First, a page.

• Ridges, grooves or cracks in the road surface can cause “tram-lining” forcing your front wheel to track along the fault in the road.
• Oil, water or sand can cause sliding.
• Painted surfaces can be exceptionally slippery.
• In wet weather conditions regularly “touch” your brakes to help keep them dry and working well when needed.
• Choose a route with safe cycle paths where possible.
• Avoid roads with fast moving motor vehicles, inadequate space for bikes and poor road surfaces.
• A hook turn avoids sitting in the centre lane while waiting to turn right and avoids having to turn right in front of oncoming traffic.
• To perform a hook turn, pull over to the left when entering the intersection, joining traffic approaching from the side street. Proceed through the intersection (to the street that was to your right) when safe to do so.
• You may not be visible in the rear view mirrors of a motor vehicle ahead of you so be prepared for it to turn in front of you to park or turn left.
• A motor vehicle immediately behind you can probably see you. But a second vehicle immediately behind it may not be able to see you. As the first vehicle passes you the second vehicle may approach without realising you are there. Make sure you have adequate room to move left as the second vehicle approaches.
• Vehicles entering from side streets may be unable to see you because they are looking for larger vehicles or if a vehicle is passing you.
• Being in the right is little comfort if you are hit by a car.
• Assume that you are invisible until a driver’s action show that they have seen you.
• Assume that a motor vehicle will not give you adequate space or recognise your right of way until the vehicle shows that it is taking action to avoid you.
• Always have a Plan B – go slow enough to stop in an emergency or make sure you leave space to steer out of trouble.
• Defensive riding becomes second nature once you practice it for a while.
• It is illegal for cyclists to ride on footpaths unless younger than 12 or accompanying a child younger than 12.
• If you must travel along a footpath, dismount and walk your bike.
• On shared cycle paths use your bell to warn pedestrians when approaching and slow down when passing. Show pedestrians the same courtesy we would like car drivers to show cyclists. Shared path courtesy is also on-road courtesy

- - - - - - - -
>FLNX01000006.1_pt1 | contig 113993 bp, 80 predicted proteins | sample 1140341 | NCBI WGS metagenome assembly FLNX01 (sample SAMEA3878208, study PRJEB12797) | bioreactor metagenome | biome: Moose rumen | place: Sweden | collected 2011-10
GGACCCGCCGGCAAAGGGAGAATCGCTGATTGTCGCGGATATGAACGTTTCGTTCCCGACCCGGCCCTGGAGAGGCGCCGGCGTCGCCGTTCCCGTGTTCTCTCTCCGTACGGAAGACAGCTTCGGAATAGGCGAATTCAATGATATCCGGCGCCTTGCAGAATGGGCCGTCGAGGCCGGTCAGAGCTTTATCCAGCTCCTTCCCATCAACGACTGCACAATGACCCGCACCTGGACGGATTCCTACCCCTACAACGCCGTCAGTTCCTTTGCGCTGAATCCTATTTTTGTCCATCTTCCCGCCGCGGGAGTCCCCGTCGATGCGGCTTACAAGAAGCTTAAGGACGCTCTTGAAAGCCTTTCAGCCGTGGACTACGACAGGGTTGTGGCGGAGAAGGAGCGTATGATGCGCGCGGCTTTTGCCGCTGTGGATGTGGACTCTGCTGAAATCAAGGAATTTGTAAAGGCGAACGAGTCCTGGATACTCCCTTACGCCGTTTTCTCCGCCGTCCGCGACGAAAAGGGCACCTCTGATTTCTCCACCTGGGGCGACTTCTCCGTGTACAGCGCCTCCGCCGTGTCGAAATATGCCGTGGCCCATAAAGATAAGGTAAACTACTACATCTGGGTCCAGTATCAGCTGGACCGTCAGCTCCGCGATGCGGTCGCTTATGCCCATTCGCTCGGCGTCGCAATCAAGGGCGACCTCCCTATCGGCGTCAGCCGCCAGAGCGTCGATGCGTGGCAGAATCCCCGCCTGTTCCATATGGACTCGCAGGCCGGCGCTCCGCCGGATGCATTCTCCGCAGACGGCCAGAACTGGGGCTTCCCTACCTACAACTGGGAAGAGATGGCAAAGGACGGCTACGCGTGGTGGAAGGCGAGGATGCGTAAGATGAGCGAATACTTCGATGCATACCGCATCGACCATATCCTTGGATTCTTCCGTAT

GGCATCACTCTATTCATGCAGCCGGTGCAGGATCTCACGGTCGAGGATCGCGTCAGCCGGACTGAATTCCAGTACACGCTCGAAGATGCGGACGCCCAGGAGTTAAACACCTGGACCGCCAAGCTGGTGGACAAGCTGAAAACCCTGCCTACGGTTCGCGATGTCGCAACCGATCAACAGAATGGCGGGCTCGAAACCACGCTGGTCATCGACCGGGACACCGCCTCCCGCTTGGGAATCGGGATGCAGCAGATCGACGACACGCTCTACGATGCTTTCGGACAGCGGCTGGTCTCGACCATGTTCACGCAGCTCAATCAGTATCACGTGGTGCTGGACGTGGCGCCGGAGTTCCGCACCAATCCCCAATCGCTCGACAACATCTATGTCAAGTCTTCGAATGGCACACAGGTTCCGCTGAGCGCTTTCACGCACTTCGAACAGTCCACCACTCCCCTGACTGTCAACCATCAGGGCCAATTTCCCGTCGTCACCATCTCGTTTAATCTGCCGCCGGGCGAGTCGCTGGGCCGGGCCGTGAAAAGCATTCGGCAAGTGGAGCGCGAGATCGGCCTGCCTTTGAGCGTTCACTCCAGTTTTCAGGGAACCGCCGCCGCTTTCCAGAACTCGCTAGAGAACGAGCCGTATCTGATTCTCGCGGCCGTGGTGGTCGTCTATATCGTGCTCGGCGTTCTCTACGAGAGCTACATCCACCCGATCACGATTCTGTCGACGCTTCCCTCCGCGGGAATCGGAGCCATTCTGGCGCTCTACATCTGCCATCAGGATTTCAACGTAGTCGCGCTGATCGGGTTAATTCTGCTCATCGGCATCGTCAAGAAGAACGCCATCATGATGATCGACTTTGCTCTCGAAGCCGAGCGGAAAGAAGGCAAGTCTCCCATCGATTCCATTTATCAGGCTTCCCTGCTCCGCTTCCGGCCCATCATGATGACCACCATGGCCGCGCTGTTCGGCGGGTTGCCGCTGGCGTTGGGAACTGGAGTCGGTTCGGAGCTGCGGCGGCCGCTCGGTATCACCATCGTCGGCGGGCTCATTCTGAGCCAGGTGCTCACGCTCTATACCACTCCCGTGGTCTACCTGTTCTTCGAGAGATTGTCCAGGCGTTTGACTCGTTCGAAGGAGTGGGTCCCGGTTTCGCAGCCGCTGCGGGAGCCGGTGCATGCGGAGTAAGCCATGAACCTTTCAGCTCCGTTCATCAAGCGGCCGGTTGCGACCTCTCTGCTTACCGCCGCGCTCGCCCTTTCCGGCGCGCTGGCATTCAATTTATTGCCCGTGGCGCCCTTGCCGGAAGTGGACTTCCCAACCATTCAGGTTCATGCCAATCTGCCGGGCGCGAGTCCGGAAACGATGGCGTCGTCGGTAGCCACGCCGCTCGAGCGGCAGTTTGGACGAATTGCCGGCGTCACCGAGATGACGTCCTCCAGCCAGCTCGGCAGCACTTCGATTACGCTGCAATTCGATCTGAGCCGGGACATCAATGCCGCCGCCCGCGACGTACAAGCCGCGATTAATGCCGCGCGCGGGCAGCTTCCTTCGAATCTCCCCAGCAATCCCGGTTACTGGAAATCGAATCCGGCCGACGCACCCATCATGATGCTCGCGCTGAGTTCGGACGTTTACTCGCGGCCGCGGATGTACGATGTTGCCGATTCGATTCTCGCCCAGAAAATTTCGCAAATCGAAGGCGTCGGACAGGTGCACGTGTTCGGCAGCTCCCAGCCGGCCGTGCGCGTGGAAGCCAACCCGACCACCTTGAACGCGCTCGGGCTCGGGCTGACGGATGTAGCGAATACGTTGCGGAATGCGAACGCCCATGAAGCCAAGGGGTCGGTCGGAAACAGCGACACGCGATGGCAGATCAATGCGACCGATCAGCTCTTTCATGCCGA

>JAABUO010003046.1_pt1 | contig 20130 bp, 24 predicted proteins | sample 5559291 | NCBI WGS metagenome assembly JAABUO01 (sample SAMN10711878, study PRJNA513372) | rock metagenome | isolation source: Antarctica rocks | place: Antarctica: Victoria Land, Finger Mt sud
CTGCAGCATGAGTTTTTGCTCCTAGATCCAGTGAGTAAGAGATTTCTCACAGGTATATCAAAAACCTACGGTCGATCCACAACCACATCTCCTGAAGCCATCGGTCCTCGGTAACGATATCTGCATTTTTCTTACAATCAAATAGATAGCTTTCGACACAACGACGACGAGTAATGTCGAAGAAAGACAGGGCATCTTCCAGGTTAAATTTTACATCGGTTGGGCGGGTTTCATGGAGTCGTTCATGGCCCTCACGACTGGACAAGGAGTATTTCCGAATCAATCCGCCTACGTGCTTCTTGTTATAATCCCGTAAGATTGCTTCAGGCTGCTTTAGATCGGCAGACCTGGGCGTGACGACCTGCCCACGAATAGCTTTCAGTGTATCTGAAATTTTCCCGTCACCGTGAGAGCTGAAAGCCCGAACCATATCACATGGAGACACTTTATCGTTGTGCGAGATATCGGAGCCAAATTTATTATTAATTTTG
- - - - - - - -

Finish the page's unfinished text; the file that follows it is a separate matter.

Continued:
• Take note of which brake is for the front and back wheels. In Australia the left hand should operate the rear brake.
• Learn the limits of braking. Applying the rear wheel brake too hard may cause it to lock and skid. Some fish-tailing may occur but the bike will still be controllable. Applying the front brake too hard could cause the rider to go over the handle bars. Keep your weight low and to the back to minimise this chance. Locking the front wheel can be catastrophic as steering is lost and the front wheel will often skid out from under you. The front tyre’s tread pattern helps with braking and water dispersion. Look for the direction arrow on the sidewall or the tread has an arrow formation pointing forward when looking down at it when you are riding your bike.
• Careful application of both brakes, without skidding, provides greatest stopping power.
• Find a safe place to practice braking hard while steering straight, left or right.
• Ride with a buddy or join a Critical Mass group ride – talk about and practice safe cycling techniques.
• Cyclists and motor vehicles are often forced to share roads that weren’t designed to be shared. Responding to an aggressive motorist with aggression is likely to make them more aggressive to all cyclists – so just let it go. Avoid conflict and save your energy for campaigning for better cycling infrastructure.
• Society has progressed away from training wheels! Best way for all types of people to learn how to ride a bike is to get on grass and lower the seat so you can scoot with your feet on the ground (take the pedals off if necessary). Learn how to stop the bike with the handbrake/s. Start confidence of being in control and knowing you can stop with handbrakes and put feet down at any time. Then scoot along with your feet and use your brakes. Then lift up your feet for 2 seconds to learn balance/steering. Then lift up feet and roll for longer times until you can balance and steer. Then start pedaling. This way coincides with the 2010 start of the popularity of balance bikes for 3-5 yr olds. The pedaling is learnt last, which is the exact opposite with training wheels on bikes. With training wheels you don’t learn the balance or steering (leaning) at all. And then the removal of training wheels needs more learning. But there are lots of ways to learn how to ride a bike. The method described here will cater for all types of people with the least amount of crashed/frights.